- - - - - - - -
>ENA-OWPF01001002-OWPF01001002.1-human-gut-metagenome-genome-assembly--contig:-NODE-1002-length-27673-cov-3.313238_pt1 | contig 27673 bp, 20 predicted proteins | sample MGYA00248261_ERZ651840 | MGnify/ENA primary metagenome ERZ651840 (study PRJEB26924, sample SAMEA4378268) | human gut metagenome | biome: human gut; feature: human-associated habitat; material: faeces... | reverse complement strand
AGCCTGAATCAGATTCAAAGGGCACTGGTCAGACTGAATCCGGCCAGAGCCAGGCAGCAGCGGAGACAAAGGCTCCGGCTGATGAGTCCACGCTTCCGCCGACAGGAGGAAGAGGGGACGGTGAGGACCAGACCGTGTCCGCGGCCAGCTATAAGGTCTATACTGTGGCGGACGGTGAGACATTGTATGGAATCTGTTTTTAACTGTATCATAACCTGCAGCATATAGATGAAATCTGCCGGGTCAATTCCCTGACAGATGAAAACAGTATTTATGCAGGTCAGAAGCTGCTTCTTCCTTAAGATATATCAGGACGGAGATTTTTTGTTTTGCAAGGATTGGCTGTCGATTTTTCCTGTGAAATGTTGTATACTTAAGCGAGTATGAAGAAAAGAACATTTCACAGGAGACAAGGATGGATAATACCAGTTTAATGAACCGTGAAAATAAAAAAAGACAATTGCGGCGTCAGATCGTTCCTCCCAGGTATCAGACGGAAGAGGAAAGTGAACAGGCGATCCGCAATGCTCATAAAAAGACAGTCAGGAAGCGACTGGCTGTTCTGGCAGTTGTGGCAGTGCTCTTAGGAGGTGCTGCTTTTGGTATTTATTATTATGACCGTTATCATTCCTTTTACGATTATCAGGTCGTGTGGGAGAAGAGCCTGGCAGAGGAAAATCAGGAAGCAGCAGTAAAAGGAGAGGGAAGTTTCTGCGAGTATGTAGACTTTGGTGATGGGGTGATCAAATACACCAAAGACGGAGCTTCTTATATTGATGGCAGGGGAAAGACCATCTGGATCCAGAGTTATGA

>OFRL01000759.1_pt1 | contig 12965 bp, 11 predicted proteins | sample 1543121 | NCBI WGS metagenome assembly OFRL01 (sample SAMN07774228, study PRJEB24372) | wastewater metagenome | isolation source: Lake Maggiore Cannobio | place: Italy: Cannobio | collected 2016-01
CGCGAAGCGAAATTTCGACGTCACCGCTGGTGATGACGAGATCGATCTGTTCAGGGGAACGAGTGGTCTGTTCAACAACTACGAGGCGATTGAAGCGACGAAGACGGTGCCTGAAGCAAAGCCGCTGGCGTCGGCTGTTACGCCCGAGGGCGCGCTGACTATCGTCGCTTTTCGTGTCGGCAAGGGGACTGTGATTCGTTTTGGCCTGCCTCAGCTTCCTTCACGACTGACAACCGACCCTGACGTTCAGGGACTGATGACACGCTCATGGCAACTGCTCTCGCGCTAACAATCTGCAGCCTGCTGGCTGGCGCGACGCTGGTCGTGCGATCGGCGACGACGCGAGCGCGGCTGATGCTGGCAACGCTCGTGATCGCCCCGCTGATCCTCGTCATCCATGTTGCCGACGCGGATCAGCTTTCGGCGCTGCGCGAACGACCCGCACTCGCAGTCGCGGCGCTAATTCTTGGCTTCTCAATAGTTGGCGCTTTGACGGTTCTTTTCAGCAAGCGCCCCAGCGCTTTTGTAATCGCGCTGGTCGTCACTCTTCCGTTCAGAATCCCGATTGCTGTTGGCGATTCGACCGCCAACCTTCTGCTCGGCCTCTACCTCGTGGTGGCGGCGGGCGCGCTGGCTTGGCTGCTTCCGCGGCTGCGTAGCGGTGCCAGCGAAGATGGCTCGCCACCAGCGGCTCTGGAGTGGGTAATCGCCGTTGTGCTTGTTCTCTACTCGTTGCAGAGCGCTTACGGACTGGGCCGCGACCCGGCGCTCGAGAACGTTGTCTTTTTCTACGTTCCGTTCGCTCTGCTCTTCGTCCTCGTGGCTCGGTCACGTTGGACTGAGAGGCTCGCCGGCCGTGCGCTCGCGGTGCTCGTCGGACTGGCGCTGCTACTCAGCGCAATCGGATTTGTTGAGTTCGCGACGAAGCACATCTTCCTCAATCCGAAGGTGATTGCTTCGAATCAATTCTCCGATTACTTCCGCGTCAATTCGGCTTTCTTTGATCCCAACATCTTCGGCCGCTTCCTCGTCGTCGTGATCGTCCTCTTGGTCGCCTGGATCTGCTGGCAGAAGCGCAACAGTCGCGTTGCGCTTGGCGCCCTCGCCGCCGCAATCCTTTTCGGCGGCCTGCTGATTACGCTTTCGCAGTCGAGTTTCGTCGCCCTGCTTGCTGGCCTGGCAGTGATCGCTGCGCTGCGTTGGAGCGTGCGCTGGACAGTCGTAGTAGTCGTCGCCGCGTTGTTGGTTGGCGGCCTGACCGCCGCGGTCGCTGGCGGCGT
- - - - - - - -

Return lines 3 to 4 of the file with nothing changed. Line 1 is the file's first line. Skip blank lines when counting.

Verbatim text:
>OFRL01000759.1_pt1 | contig 12965 bp, 11 predicted proteins | sample 1543121 | NCBI WGS metagenome assembly OFRL01 (sample SAMN07774228, study PRJEB24372) | wastewater metagenome | isolation source: Lake Maggiore Cannobio | place: Italy: Cannobio | collected 2016-01
CGCGAAGCGAAATTTCGACGTCACCGCTGGTGATGACGAGATCGATCTGTTCAGGGGAACGAGTGGTCTGTTCAACAACTACGAGGCGATTGAAGCGACGAAGACGGTGCCTGAAGCAAAGCCGCTGGCGTCGGCTGTTACGCCCGAGGGCGCGCTGACTATCGTCGCTTTTCGTGTCGGCAAGGGGACTGTGATTCGTTTTGGCCTGCCTCAGCTTCCTTCACGACTGACAACCGACCCTGACGTTCAGGGACTGATGACACGCTCATGGCAACTGCTCTCGCGCTAACAATCTGCAGCCTGCTGGCTGGCGCGACGCTGGTCGTGCGATCGGCGACGACGCGAGCGCGGCTGATGCTGGCAACGCTCGTGATCGCCCCGCTGATCCTCGTCATCCATGTTGCCGACGCGGATCAGCTTTCGGCGCTGCGCGAACGACCCGCACTCGCAGTCGCGGCGCTAATTCTTGGCTTCTCAATAGTTGGCGCTTTGACGGTTCTTTTCAGCAAGCGCCCCAGCGCTTTTGTAATCGCGCTGGTCGTCACTCTTCCGTTCAGAATCCCGATTGCTGTTGGCGATTCGACCGCCAACCTTCTGCTCGGCCTCTACCTCGTGGTGGCGGCGGGCGCGCTGGCTTGGCTGCTTCCGCGGCTGCGTAGCGGTGCCAGCGAAGATGGCTCGCCACCAGCGGCTCTGGAGTGGGTAATCGCCGTTGTGCTTGTTCTCTACTCGTTGCAGAGCGCTTACGGACTGGGCCGCGACCCGGCGCTCGAGAACGTTGTCTTTTTCTACGTTCCGTTCGCTCTGCTCTTCGTCCTCGTGGCTCGGTCACGTTGGACTGAGAGGCTCGCCGGCCGTGCGCTCGCGGTGCTCGTCGGACTGGCGCTGCTACTCAGCGCAATCGGATTTGTTGAGTTCGCGACGAAGCACATCTTCCTCAATCCGAAGGTGATTGCTTCGAATCAATTCTCCGATTACTTCCGCGTCAATTCGGCTTTCTTTGATCCCAACATCTTCGGCCGCTTCCTCGTCGTCGTGATCGTCCTCTTGGTCGCCTGGATCTGCTGGCAGAAGCGCAACAGTCGCGTTGCGCTTGGCGCCCTCGCCGCCGCAATCCTTTTCGGCGGCCTGCTGATTACGCTTTCGCAGTCGAGTTTCGTCGCCCTGCTTGCTGGCCTGGCAGTGATCGCTGCGCTGCGTTGGAGCGTGCGCTGGACAGTCGTAGTAGTCGTCGCCGCGTTGTTGGTTGGCGGCCTGACCGCCGCGGTCGCTGGCGGCGT